Swaddled in a hospital blanket, 2-month-old Maddox went with his mother to live in a trailer with her previous partner, Jason Trefethen, and the couple’s other three children. Within weeks, police were called to the home.

The Waldo County Sheriff’s Office received a 911 call on March 22, 2018, at 2:05 p.m. reporting that a child had overdosed on methadone.

Stockton Springs Police Officer Michael Larrivee raced to the trailer at 30 Cross Lane. When he arrived, Larrivee found Trefethen on the phone talking to the 911 dispatcher.

“Jason was panicking trying to get help,” Larrivee said. The overdose victim was Trefethen’s 2-year-old son. 

“I got there the same time the ambulance did,” said Larrivee. “I ran in and the kid was on the ground. I picked him up and ran out to the ambulance. He was conscious and alert.”

As the ambulance took the boy to a hospital, Larrivee contacted DHHS to report the incident. It was unclear whose methadone was involved.

“They didn’t say whose methadone it was,” Larrivee said. “I guess it was in a pill bottle and the kid grabbed it. I don’t know how much he took. There was nothing criminal, so it was all left to DHHS.”

DHHS removed all of the children from the home, including Maddox, who was now 2½  months old. Child protective workers contacted his Maddox’s father, Andrew Williams. 

“They notified my son about the overdose and asked him to come get Maddox,” said Vose.

At the time, Williams and his young daughter were living with Vose. “When DHHS called, we had nothing (for him) and had to go get everything for this little newborn,” Vose said.

Over the next two years, Vose doted on her grandson. Jessica and Andrew Williams divorced and Jessica began using the last name Trefethen. She only saw Maddox once over the next 24 months, Vose said, due to the restrictions on her visits.

“My son didn’t want her to bring the father of her other children to the supervised visits,” Vose said. “So she only saw Maddox one time after his doctor’s appointment. I didn’t understand. If I was the mother, I would do everything possible to see my child.”

As Maddox grew stronger and gained weight, Vose said her son relished spending time with him. Vose posted pictures on her Facebook page of Williams holding and kissing Maddox in the hospital when he was a few weeks old. Another picture posted in September 2018 shows a smiling Williams holding Maddox in his lap as they sat on a swing.

“My son loved his children and would never intentionally harm his kids,” Vose said.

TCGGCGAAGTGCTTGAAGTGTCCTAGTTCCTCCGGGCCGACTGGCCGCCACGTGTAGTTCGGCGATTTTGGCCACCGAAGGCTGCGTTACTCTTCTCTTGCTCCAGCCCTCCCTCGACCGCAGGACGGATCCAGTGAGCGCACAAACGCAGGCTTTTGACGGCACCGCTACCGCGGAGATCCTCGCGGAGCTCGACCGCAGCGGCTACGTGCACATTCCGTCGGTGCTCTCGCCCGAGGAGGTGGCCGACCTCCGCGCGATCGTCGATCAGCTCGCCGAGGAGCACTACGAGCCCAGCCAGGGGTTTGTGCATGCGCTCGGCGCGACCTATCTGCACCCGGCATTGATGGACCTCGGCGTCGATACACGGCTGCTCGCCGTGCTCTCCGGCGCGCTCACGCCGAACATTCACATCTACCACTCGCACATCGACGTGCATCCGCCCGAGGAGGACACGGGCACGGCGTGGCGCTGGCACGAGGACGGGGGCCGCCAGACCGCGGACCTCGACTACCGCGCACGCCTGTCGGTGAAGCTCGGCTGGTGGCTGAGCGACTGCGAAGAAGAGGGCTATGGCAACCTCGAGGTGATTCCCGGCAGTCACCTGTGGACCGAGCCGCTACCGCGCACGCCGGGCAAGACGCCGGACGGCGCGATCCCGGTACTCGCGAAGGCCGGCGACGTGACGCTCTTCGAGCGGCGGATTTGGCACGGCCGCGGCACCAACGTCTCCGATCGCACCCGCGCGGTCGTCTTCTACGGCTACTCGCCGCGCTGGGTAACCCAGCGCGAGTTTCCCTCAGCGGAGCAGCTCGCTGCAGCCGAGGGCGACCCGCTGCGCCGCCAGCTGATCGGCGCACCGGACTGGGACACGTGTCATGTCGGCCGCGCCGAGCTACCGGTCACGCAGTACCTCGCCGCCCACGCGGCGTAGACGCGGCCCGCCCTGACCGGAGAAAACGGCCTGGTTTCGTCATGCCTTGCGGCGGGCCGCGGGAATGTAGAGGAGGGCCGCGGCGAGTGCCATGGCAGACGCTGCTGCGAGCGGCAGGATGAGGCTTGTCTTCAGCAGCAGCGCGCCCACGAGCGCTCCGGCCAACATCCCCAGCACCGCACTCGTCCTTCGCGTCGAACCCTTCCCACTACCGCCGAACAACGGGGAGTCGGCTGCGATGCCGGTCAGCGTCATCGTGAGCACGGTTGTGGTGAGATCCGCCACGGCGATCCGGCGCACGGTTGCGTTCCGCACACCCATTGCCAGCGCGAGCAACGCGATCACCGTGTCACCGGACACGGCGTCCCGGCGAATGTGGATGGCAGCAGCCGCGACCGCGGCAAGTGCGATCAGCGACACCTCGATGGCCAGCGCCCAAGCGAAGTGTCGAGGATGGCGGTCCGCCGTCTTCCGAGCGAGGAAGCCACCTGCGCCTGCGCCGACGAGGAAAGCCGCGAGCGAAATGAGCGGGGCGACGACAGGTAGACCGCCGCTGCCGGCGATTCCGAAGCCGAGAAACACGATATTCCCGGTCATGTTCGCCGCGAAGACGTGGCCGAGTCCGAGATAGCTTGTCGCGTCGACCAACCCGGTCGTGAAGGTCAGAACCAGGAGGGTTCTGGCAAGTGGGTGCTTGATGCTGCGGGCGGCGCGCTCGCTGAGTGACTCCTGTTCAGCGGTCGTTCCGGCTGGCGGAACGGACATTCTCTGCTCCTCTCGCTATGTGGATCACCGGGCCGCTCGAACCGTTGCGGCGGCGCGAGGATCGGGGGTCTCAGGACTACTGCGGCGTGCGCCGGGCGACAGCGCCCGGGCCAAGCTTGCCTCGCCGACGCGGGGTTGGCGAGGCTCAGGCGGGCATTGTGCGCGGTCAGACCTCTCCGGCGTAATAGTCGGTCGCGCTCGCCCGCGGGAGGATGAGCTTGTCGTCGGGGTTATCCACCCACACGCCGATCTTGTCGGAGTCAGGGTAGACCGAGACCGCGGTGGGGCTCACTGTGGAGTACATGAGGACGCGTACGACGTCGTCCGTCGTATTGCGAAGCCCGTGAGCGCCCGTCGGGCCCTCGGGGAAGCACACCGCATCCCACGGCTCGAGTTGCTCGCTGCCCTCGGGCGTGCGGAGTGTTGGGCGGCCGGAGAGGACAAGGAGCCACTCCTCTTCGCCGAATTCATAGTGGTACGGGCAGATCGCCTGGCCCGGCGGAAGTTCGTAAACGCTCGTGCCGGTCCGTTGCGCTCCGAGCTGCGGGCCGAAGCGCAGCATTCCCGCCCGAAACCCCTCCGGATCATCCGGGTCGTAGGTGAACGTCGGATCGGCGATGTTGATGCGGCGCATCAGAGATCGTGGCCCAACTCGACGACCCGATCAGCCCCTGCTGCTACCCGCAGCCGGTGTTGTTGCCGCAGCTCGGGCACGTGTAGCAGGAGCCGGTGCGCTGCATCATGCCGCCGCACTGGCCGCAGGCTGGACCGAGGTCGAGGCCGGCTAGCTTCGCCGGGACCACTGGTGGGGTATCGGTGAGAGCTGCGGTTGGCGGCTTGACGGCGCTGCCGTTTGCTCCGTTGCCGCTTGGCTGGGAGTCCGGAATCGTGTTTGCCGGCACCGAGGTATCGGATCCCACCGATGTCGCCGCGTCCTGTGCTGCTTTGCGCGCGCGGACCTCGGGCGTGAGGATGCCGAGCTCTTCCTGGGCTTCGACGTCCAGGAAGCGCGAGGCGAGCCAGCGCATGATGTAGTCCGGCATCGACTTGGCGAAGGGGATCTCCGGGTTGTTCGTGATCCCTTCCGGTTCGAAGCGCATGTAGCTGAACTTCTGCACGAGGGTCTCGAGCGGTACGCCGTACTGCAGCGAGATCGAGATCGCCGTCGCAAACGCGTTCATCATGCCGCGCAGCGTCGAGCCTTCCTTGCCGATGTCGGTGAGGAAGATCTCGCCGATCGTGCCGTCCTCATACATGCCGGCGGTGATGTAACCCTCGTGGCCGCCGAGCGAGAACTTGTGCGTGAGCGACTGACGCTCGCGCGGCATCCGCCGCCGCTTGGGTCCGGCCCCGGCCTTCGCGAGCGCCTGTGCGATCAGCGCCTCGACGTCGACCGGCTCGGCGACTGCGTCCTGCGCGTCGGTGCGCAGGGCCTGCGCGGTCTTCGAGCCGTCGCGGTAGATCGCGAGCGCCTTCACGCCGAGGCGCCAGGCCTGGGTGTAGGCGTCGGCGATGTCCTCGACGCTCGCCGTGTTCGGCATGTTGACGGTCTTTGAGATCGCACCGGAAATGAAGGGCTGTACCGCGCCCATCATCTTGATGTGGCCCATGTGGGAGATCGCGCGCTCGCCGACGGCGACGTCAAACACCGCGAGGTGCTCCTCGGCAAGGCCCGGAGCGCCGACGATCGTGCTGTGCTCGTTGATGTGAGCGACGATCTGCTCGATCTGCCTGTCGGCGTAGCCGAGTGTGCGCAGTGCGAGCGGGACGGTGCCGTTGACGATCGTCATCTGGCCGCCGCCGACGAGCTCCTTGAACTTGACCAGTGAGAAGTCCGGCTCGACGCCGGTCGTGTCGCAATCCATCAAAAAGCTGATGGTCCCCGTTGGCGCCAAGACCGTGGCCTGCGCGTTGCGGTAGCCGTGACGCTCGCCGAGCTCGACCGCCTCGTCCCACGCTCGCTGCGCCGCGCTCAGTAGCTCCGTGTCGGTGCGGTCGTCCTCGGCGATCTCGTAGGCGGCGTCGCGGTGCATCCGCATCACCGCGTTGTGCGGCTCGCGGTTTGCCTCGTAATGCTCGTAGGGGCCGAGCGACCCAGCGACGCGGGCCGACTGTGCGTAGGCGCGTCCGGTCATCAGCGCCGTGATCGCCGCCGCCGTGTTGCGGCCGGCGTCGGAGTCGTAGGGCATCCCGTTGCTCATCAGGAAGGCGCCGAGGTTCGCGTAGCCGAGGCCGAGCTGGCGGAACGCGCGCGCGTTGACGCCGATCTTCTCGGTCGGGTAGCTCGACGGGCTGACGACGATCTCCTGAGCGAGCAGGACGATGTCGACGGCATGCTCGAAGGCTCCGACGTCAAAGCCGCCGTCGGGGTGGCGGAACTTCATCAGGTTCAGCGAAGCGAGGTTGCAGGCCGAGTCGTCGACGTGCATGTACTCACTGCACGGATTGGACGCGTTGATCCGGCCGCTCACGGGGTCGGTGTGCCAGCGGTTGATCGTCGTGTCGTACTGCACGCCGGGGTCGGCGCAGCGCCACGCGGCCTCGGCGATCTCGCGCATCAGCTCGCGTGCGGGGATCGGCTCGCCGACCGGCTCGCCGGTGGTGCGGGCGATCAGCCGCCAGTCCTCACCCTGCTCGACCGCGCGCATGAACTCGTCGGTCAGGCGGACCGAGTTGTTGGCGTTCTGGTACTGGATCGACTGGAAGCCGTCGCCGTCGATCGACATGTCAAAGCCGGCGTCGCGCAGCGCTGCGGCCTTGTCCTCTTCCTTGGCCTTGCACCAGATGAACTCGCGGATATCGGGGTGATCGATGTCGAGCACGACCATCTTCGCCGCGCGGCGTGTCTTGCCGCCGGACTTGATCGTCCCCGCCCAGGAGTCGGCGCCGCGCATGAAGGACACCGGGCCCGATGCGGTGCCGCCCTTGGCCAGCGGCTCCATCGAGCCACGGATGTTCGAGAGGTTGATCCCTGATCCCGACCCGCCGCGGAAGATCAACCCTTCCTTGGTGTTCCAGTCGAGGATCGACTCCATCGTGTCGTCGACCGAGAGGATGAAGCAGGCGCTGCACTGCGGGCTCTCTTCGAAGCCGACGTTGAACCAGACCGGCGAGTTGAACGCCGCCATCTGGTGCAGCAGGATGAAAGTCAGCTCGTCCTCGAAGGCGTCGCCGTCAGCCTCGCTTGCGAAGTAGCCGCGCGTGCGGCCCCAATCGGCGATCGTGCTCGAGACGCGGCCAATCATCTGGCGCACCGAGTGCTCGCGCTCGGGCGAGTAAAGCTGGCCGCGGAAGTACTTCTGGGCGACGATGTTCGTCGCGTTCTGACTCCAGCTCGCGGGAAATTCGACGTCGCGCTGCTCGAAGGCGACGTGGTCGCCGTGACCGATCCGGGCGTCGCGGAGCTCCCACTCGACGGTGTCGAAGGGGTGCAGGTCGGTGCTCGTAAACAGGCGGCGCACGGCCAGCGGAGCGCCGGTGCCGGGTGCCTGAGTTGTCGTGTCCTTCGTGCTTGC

Andrew Williams and his son, Maddox, in September 2018. Photo source: Facebook

Williams also continued to struggle with post-traumatic stress disorder.

“My son was doing great here when he was living with me,” said Vose, “but at some point something happened, and then he wasn’t doing so well when he got on his own.”

On Jan. 28, 2020, Williams was caught burglarizing a Rockland apartment. Police reports say the man who was living in the apartment heard a child cry and when he went downstairs, found Williams holding a small child in one arm, and a box of speakers and other items in his other.

Williams, the officer noted, was under the influence of drugs at the time. Concerned about Maddox, the officer called DHHS to the scene to take care of the 2-year-old boy who was not appropriately dressed for the cold. 

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A fateful reunion

Two weeks later, on Feb. 12, Vose said DHHS and a judge agreed that Maddox should be returned to his mother.

“They handed him over to a stranger that he hadn’t seen but once in two years,” Vose said.

Over the next several months, Vose and her son, who was out on bail for charges related to the January burglary, tried to see Maddox. 

“Jessica didn’t let us see him for several months,” Vose said. “My son was supposed to get him every other Friday. I was constantly worried about Maddox when she had him.”

Williams, Vose said, contacted the Waldo County Sheriff’s Office and asked them to do well-being checks on Maddox. He eventually hired an attorney and was able to get his son for visits again, Vose said. 

“The judge said (Jessica) would go to jail,” Vose recalled, “if she didn’t allow us to get him.” 

The visits with Maddox ended when Williams was arrested on March 7. Police reports say he was intoxicated while driving with Maddox and another child in the car. Released on bail, Williams was arrested again in Warren on March 18, and charged with illegal hunting and possession of a firearm by a prohibited person.

In March, during the last time he saw Maddox, Williams noticed his son had bruises on his back and a cut over his eye, Vose said. He photographed the injuries to make sure he wasn’t blamed for them.

When Williams asked his ex-wife about the marks, she said her 4-year-old son had thrown a toy at his younger sibling.

After Williams’ March arrest, Trefethen refused to let Vose see her grandson. “I’d call Jessica and ask to see him,” Vose said, “and she’d always say she was too busy.”

On Thursday, April 8, at 1:25 pm, the Stockton Springs Police Department responded to a domestic violence report at the trailer where Jessica and Jason Trefethen lived with their three children, and Maddox Williams. 

According to officer Jonathan Shaw, Jason Trefethen was arrested for assaulting Jessica.

“All four kids were there,” said Shaw. “It was less than favorable conditions. And I felt in my professional opinion that I needed to call DHHS immediately after the criminal aspect was resolved to make a referral.”